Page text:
In contrast, the First Department held in Rhodes-Evans v. 111 Chelsea, LLC, that splicing a fiber into pre-existing fiber optic cable in a tenant building was not an alteration under the Labor Law merely because it was incidental to a repair project.17


With regards to repairs, the Second Department appears to make fine distinctions in determining if a given activity is protected repair work under Labor Law 240(1). For example, it found in Lioce v. Theatre Row Studios that installing lights for a theater production was not protected repair work, that repairing a light fixture was protected in Eisenstein v. Board of Managers of the Oaks at La Tourette Condominium Section I-IV, but replacing a ballast in a light fixture was not protected repair work in Deoki v. Abner Prop.18

The Second Department diverted from Lioce in Juchniewicz v. Merex Food Corp., where it found that installing a tattletale relay and replacing a refrigerator system's thermometer was considered repair.19Link to the text of the note The court then appeared to wrestle back and forth in 2008 with regards to classifying repair work, finding in Riccio v. NHT Owners that replacing a door track was repair work that surpassed routine maintenance, while holding that same year in Thompson v. 1701 Corp. that replacing and tightening screws and pins were not.20


The departments have even differed amongst themselves on whether a set type of activity is covered under the Labor Law. For example, while the Second Department deemed working with wallpaper a protected activity in Kozlowski v. Grammercy House Owners Corp., the Fourth Department disagreed in Schroeder v. Kalenak Painting & Paperhanging because it was not an "integral" part of a larger repair project.21

The Standard

Currently, no court has developed a set formula to ascertain whether or not an activity is protected under the Labor Law. The consensus both from the Court of Appeals and the Appellate Divisions is that inspections are not protected if merely incidental to a protected activity.

As MacMahon pointed out in 2004, "a discernable trend is emerging...Labor Law 240(1) does not apply to investigatory or planning activities that take place prior to construction work." However, in 2009 it became clear that an inspection can be a protected activity when it is "necessary and integral" to a protected activity.

Some case law even indicates that the progress of a given activity can affect whether or not it is protected. As also stated in MacMahon, if construction is in progress, the Labor Law covers the given activity "even though the particular task does not physically involve construction"; but when a construction project is complete, the Labor Law only applies if "the task itself is sufficiently substantial so as to amount to a protected activity under the Labor Law."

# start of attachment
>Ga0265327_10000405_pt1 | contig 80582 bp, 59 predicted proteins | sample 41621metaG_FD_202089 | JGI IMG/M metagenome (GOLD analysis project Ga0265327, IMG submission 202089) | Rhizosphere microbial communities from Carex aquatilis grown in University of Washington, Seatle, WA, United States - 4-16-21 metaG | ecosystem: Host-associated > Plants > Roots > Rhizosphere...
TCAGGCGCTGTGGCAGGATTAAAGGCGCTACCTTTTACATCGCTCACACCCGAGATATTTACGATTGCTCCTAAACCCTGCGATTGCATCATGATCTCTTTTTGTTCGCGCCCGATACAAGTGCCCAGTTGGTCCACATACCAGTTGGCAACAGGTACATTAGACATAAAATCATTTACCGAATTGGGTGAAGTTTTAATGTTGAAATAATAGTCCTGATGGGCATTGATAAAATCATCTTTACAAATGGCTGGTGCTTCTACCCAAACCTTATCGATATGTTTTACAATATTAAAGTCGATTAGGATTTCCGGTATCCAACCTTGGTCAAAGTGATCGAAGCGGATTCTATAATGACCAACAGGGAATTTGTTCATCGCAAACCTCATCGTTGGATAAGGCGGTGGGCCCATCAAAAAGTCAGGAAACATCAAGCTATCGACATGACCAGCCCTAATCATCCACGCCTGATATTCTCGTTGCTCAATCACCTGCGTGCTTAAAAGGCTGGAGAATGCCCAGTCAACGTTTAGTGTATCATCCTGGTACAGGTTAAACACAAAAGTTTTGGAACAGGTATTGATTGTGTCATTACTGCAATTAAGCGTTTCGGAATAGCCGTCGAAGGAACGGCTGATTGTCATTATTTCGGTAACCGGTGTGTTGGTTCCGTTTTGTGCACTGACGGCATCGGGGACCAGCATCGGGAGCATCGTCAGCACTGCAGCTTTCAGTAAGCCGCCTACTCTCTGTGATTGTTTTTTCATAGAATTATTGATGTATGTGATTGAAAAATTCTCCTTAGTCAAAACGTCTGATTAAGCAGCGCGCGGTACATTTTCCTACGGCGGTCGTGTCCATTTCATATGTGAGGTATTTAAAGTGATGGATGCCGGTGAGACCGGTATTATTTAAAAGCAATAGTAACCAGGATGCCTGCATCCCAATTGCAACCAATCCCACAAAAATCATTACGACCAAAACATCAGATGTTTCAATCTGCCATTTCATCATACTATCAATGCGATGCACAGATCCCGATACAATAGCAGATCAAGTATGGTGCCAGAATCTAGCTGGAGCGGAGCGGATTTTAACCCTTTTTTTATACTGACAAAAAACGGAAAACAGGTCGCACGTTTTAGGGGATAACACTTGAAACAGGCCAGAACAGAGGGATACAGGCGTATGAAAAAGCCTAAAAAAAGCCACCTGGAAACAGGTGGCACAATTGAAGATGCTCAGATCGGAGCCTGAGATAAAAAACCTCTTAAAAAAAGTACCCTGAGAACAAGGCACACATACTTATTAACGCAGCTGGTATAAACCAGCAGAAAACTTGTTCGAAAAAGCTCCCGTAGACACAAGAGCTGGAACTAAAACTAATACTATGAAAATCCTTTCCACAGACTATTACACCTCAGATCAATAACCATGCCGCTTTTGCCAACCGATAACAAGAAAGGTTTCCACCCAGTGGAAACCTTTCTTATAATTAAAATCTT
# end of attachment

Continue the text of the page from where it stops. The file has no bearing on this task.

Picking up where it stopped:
Thus, it appears that an unprotected activity done during an overall project involving protected activity may be protected, depending upon how essential the activity is to the overall project.

Also, the possibility remains that an activity can be protected if the inspection or general work activity creates an inherent elevation risk. However, after a construction project has been completed, it seems clear that there must be an independent basis to classify an activity within the Labor Law's protection rather than trying to make an unprotected activity ride on the coattails of finished work.

Either way, "routine maintenance" and aesthetical improvements in response to "wear and tear" almost always fall short of the Labor Law. The courts continue to distinguish routine maintenance from protected tasks that are part of repeated repairs or are in response to emergency situations and breakdowns.

KEVIN G. FALEY and ANDREA M. ALONSO are partners at Morris Duffy Alonso & Faley. JENNA MASTRODDI, a paralegal, assisted in the preparation of this article.



  1. N.Y. Labor Law 240 (1) (1921).
  2. 768 N.Y.S.2d 178, 183 (N.Y. 2003).
  3. 839 N.Y.S.2d 714, 717 (N.Y. 2007).
  4. 841 N.Y.S.2d 249, 254 (1st Dept. 2007).
  5. 881 N.Y.S.2d 47, 50 (1st Dept. 2009).
  6. 871 N.Y.S.2d 456, 458 (3d Dept. 2009).
  7. 884 N.Y.S.2d 181, 182 (3d Dept. 2009).
  8. 883 N.Y.S.2d 137, 139 (2d Dept. 2009).
  9. 755 N.Y.S.2d 186, 189 (4th Dept. 2003).
  10. 772 N.Y.S.2d 161, 163 (4th Dept. 2004).
  11. 883 N.Y.S.2d 22, 23 (1d Dept. 2009).
  12. 858 N.Y.S.2d 67, 70 (N.Y. 2008).
  13. 91 N.Y.2d 457, 695 N.E.2d 237 (1998).
  14. 99 N.Y.2d 452, 788 N.E.2d 616 (2003).
  15. 867 N.Y.S.2d 489, 490 (2d Dept. 2008).
  16. 874 N.Y.S.2d 576, 577 (2d Dept. 2009).
  17. 843 N.Y.S.2d 237, 240 (1st Dept. 2007).
  18. , 776 N.Y.S.2d 89, 91 (2d Dept. 2004); 842 N.Y.S.2d 72, 75 (2d Dept. 2007); 852 N.Y.S.2d 261, 261 (2d Dept. 2008).
  19.  848 N.Y.S.2d 255, 257 (2d Dept. 2007).
  20. 858 N.Y.S.2d 363, 366 (2d Dept. 2008); 857 N.Y.S.2d 732, 733 (2d Dept. 2008).
  21. 848 N.Y.S.2d 338, 339 (2d Dept. 2007); 811 N.Y.S.2d 240, 242 (4th Dept. 2006).